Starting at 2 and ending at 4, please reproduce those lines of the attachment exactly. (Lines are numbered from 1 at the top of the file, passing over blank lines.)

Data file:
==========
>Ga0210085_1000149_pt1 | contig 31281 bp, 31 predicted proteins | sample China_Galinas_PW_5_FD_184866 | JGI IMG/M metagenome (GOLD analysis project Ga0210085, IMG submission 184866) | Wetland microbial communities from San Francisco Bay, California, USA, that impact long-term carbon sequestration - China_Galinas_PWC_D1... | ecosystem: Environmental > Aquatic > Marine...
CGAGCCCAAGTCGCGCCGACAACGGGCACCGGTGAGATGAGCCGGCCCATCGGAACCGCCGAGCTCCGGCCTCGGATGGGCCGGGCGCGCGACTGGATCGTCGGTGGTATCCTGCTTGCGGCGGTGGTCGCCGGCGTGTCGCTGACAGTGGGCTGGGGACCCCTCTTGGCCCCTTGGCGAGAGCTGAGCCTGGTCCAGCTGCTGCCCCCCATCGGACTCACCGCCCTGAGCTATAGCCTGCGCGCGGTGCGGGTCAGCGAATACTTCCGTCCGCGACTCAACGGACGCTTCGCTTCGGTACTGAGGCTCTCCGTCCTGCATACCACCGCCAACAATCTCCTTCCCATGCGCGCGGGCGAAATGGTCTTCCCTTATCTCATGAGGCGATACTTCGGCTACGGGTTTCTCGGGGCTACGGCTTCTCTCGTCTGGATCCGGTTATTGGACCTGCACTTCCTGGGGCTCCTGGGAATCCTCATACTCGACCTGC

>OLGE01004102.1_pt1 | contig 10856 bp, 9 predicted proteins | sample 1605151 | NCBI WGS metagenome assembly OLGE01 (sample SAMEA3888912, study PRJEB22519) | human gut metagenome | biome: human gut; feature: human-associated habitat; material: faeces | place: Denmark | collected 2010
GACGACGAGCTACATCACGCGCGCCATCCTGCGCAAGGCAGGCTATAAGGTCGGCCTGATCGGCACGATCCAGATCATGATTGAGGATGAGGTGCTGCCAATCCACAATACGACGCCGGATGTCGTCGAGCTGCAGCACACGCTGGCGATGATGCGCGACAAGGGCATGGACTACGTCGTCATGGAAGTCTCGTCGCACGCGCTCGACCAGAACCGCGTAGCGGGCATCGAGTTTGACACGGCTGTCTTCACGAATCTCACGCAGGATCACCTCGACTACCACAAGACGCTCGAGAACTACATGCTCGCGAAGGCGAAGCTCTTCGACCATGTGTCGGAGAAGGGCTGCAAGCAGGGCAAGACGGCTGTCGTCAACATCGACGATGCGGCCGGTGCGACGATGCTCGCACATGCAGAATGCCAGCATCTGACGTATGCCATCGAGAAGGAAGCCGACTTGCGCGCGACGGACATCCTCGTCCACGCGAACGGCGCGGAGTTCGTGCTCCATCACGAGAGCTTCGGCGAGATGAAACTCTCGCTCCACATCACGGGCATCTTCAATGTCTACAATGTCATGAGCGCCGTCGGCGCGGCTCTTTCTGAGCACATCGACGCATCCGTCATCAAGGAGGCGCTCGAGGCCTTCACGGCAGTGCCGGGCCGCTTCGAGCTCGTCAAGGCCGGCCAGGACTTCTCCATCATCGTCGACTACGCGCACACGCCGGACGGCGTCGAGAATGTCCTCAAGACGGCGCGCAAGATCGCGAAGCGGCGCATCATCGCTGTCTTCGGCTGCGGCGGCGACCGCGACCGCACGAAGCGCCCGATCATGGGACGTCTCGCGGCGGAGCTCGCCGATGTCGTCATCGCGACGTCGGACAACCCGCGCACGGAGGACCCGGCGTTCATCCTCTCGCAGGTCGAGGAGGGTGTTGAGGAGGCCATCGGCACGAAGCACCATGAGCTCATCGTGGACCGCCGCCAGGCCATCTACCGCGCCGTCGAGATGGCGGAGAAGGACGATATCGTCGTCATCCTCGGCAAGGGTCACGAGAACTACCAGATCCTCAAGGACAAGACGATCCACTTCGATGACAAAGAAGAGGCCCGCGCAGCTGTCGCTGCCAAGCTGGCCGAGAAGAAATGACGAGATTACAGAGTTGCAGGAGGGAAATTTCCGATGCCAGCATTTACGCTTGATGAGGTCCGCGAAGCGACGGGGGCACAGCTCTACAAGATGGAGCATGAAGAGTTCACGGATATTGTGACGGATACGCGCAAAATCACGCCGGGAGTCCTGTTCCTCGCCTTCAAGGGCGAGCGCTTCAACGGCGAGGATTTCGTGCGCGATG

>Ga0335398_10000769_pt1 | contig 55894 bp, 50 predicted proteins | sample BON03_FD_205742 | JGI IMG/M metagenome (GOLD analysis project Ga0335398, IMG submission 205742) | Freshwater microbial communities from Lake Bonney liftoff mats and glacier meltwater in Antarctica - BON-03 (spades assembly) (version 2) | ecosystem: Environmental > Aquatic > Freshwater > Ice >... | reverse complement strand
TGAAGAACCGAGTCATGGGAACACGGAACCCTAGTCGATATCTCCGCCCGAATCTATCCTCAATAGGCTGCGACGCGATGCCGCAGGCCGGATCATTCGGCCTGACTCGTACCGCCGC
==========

CGAGCCCAAGTCGCGCCGACAACGGGCACCGGTGAGATGAGCCGGCCCATCGGAACCGCCGAGCTCCGGCCTCGGATGGGCCGGGCGCGCGACTGGATCGTCGGTGGTATCCTGCTTGCGGCGGTGGTCGCCGGCGTGTCGCTGACAGTGGGCTGGGGACCCCTCTTGGCCCCTTGGCGAGAGCTGAGCCTGGTCCAGCTGCTGCCCCCCATCGGACTCACCGCCCTGAGCTATAGCCTGCGCGCGGTGCGGGTCAGCGAATACTTCCGTCCGCGACTCAACGGACGCTTCGCTTCGGTACTGAGGCTCTCCGTCCTGCATACCACCGCCAACAATCTCCTTCCCATGCGCGCGGGCGAAATGGTCTTCCCTTATCTCATGAGGCGATACTTCGGCTACGGGTTTCTCGGGGCTACGGCTTCTCTCGTCTGGATCCGGTTATTGGACCTGCACTTCCTGGGGCTCCTGGGAATCCTCATACTCGACCTGC

>OLGE01004102.1_pt1 | contig 10856 bp, 9 predicted proteins | sample 1605151 | NCBI WGS metagenome assembly OLGE01 (sample SAMEA3888912, study PRJEB22519) | human gut metagenome | biome: human gut; feature: human-associated habitat; material: faeces | place: Denmark | collected 2010
GACGACGAGCTACATCACGCGCGCCATCCTGCGCAAGGCAGGCTATAAGGTCGGCCTGATCGGCACGATCCAGATCATGATTGAGGATGAGGTGCTGCCAATCCACAATACGACGCCGGATGTCGTCGAGCTGCAGCACACGCTGGCGATGATGCGCGACAAGGGCATGGACTACGTCGTCATGGAAGTCTCGTCGCACGCGCTCGACCAGAACCGCGTAGCGGGCATCGAGTTTGACACGGCTGTCTTCACGAATCTCACGCAGGATCACCTCGACTACCACAAGACGCTCGAGAACTACATGCTCGCGAAGGCGAAGCTCTTCGACCATGTGTCGGAGAAGGGCTGCAAGCAGGGCAAGACGGCTGTCGTCAACATCGACGATGCGGCCGGTGCGACGATGCTCGCACATGCAGAATGCCAGCATCTGACGTATGCCATCGAGAAGGAAGCCGACTTGCGCGCGACGGACATCCTCGTCCACGCGAACGGCGCGGAGTTCGTGCTCCATCACGAGAGCTTCGGCGAGATGAAACTCTCGCTCCACATCACGGGCATCTTCAATGTCTACAATGTCATGAGCGCCGTCGGCGCGGCTCTTTCTGAGCACATCGACGCATCCGTCATCAAGGAGGCGCTCGAGGCCTTCACGGCAGTGCCGGGCCGCTTCGAGCTCGTCAAGGCCGGCCAGGACTTCTCCATCATCGTCGACTACGCGCACACGCCGGACGGCGTCGAGAATGTCCTCAAGACGGCGCGCAAGATCGCGAAGCGGCGCATCATCGCTGTCTTCGGCTGCGGCGGCGACCGCGACCGCACGAAGCGCCCGATCATGGGACGTCTCGCGGCGGAGCTCGCCGATGTCGTCATCGCGACGTCGGACAACCCGCGCACGGAGGACCCGGCGTTCATCCTCTCGCAGGTCGAGGAGGGTGTTGAGGAGGCCATCGGCACGAAGCACCATGAGCTCATCGTGGACCGCCGCCAGGCCATCTACCGCGCCGTCGAGATGGCGGAGAAGGACGATATCGTCGTCATCCTCGGCAAGGGTCACGAGAACTACCAGATCCTCAAGGACAAGACGATCCACTTCGATGACAAAGAAGAGGCCCGCGCAGCTGTCGCTGCCAAGCTGGCCGAGAAGAAATGACGAGATTACAGAGTTGCAGGAGGGAAATTTCCGATGCCAGCATTTACGCTTGATGAGGTCCGCGAAGCGACGGGGGCACAGCTCTACAAGATGGAGCATGAAGAGTTCACGGATATTGTGACGGATACGCGCAAAATCACGCCGGGAGTCCTGTTCCTCGCCTTCAAGGGCGAGCGCTTCAACGGCGAGGATTTCGTGCGCGATG